# Video: Finding the Numerical Value of a Definite Integral of a Function Using the Right Endpoint Estimate

Calculate the right endpoint estimate of ∫_(0) ^(4) (𝑥² + 2) d𝑥 with 𝑛 = 2 subintervals. Is the result an overestimate or underestimate of the actual value?

02:35

### Video Transcript

Calculate the right endpoint estimate of the definite integral between zero and four of 𝑥 squared plus two d𝑥 with 𝑛 equals two subintervals. Is the result an overestimate or underestimate of the actual value?

The right endpoint estimate or the right Riemann sum is a way of estimating a definite integral by thinking about the area between the curve and the 𝑥-axis. In a right endpoint estimate, we split that area into a given number of rectangles. The total area of those rectangles gives us an estimate for the definite integral. So we can see what’s going on. Let’s begin by sketching the graph of our function out: 𝑓 of 𝑥 equals 𝑥 squared plus two.

We have the curve represented by 𝑓 of 𝑥 equals 𝑥 squared plus two. And the area we’re interested in is bounded by the vertical lines 𝑥 equals zero and 𝑥 equals four. Those are simply the upper and lower limits of our definite integral. Now, if we were to calculate the definite integral, it would tell us the exact area shaded. What we’re going to do, though, is split this region into two subintervals. And we’re going to form two rectangles. The height of each rectangle will be the value of the function at the right endpoint of each subinterval.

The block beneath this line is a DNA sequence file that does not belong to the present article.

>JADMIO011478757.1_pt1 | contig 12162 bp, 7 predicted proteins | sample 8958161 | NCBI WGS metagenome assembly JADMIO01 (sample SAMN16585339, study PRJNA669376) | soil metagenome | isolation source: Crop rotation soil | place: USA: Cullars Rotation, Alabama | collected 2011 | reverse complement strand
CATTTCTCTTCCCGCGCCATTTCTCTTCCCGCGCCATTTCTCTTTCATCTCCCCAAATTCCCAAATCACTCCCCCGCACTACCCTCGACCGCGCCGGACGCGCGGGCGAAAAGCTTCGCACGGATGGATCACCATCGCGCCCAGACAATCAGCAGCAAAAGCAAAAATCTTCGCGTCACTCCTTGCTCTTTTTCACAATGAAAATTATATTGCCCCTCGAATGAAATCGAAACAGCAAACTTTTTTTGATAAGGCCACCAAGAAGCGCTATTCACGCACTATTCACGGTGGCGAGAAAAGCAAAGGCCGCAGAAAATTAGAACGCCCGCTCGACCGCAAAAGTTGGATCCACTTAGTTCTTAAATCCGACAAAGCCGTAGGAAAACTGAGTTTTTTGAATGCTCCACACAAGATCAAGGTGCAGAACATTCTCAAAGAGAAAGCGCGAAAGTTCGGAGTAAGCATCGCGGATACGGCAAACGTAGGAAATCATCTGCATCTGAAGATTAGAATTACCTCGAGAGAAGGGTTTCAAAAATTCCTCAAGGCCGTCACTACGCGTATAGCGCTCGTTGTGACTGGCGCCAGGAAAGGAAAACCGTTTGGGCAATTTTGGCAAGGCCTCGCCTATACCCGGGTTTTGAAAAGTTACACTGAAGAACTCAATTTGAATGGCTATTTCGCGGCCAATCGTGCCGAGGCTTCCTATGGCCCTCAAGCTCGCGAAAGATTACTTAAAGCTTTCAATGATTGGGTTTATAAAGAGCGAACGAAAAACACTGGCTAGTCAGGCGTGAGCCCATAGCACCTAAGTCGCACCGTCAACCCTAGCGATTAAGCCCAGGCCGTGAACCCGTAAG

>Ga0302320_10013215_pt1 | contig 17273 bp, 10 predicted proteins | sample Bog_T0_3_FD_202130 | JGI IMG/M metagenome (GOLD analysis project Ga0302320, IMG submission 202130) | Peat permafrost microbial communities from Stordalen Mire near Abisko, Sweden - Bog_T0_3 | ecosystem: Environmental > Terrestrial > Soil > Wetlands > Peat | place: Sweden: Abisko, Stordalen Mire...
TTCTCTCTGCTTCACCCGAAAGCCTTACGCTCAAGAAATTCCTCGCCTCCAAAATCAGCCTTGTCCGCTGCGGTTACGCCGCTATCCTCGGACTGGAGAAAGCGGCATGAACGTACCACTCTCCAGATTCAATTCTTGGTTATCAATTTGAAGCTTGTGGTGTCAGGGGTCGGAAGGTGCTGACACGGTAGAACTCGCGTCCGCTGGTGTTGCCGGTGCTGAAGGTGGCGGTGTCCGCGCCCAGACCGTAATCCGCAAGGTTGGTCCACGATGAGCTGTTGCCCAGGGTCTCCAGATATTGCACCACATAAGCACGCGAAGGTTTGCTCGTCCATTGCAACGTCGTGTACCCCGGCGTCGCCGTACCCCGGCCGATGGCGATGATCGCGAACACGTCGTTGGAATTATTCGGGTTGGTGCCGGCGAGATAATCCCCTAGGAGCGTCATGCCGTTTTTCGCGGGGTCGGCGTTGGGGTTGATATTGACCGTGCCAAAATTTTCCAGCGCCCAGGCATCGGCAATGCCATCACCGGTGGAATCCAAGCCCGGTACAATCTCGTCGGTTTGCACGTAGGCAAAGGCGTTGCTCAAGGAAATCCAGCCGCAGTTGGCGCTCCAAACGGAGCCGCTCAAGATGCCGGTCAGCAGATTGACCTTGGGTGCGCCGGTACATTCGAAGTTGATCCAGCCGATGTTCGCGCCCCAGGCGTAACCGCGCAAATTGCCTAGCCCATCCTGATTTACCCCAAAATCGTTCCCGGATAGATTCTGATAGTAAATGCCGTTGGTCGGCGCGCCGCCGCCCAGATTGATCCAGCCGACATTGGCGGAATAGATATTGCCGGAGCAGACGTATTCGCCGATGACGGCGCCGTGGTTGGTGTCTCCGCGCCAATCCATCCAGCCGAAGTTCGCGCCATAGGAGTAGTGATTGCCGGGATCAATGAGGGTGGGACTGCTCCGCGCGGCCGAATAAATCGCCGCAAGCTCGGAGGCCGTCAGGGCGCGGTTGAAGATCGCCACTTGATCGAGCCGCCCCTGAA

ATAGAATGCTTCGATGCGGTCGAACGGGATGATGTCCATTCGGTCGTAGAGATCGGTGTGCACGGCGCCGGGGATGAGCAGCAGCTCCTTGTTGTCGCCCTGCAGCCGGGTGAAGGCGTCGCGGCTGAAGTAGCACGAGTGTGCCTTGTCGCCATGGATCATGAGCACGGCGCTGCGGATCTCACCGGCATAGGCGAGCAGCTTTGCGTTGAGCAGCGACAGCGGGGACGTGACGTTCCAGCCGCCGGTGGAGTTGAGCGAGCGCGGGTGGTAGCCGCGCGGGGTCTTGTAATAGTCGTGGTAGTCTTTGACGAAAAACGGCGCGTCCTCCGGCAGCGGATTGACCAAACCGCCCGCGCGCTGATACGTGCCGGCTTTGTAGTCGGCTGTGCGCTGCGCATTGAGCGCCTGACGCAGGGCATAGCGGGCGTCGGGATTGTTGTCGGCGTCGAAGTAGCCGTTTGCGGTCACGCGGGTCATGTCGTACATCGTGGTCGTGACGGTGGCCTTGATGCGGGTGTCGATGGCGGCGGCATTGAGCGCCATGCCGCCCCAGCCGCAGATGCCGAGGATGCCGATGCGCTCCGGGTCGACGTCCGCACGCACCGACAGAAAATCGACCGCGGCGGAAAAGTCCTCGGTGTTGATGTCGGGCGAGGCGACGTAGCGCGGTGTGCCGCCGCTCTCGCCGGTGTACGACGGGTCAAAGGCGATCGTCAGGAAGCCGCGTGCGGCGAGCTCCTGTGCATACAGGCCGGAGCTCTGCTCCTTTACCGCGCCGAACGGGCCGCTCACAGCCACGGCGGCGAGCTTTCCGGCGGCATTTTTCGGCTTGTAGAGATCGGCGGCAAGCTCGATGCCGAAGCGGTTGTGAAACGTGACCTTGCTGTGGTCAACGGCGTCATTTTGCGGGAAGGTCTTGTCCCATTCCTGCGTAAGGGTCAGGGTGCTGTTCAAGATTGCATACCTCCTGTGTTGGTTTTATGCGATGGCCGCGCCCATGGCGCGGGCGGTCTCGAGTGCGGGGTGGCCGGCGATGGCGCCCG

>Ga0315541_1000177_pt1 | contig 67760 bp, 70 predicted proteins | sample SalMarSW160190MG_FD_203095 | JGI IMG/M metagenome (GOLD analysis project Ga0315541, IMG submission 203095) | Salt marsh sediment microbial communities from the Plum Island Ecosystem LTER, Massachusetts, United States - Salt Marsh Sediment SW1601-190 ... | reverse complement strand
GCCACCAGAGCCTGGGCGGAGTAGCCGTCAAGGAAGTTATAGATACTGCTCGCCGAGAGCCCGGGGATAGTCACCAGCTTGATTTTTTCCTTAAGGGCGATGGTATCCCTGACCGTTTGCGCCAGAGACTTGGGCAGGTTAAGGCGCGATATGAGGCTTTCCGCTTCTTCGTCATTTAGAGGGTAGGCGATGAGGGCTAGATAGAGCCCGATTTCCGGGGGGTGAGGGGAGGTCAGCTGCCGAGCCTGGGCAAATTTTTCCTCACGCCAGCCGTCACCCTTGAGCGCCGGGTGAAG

Now, it’s probably fairly obvious how we’re going to split this region up into two subintervals. But we can recall a formula, the width of each subinterval given by Δ𝑥 is equal to 𝑏 minus 𝑎 over 𝑛, where 𝑎 and 𝑏 are the vertical lines that bound our region and 𝑛 is the number of subintervals. In this case, the width of each subinterval will be four minus zero over two which is simply two. We count up a multiples of two. And actually, we see that we’re going to construct an extra vertical line at the point where 𝑥 equals two.

And so, we have our two rectangles. The height of the first rectangle will be the value of the function at the right endpoint, so 𝑓 of two. And the height of the second rectangle will be the value of the function when 𝑥 is equal to four. And of course, we know 𝑓 of 𝑥 to be equal to 𝑥 squared plus two. So, 𝑓 of two is two squared plus two, which is six. Similarly, 𝑓 of four is four squared plus two, which is 18.

Remember, we’re going to calculate the area of each of these rectangles. Now, since the area of a rectangle is simply its base multiplied by its height, we can say that an estimate to our definite integral is six multiplied by two plus 18 multiplied by two. That’s simply the height of each rectangle multiplied by its width, which we know to be two, which is equal to 48.

So we’ve calculated an estimate for the definite integral between zero and four of 𝑥 squared plus two d𝑥. But is this an overestimate or an underestimate? Well, if we simply go back to the diagram, we can see that we’ve actually calculated a little bit more area than we need. And so, we can say that 48 is an overestimate of the actual value.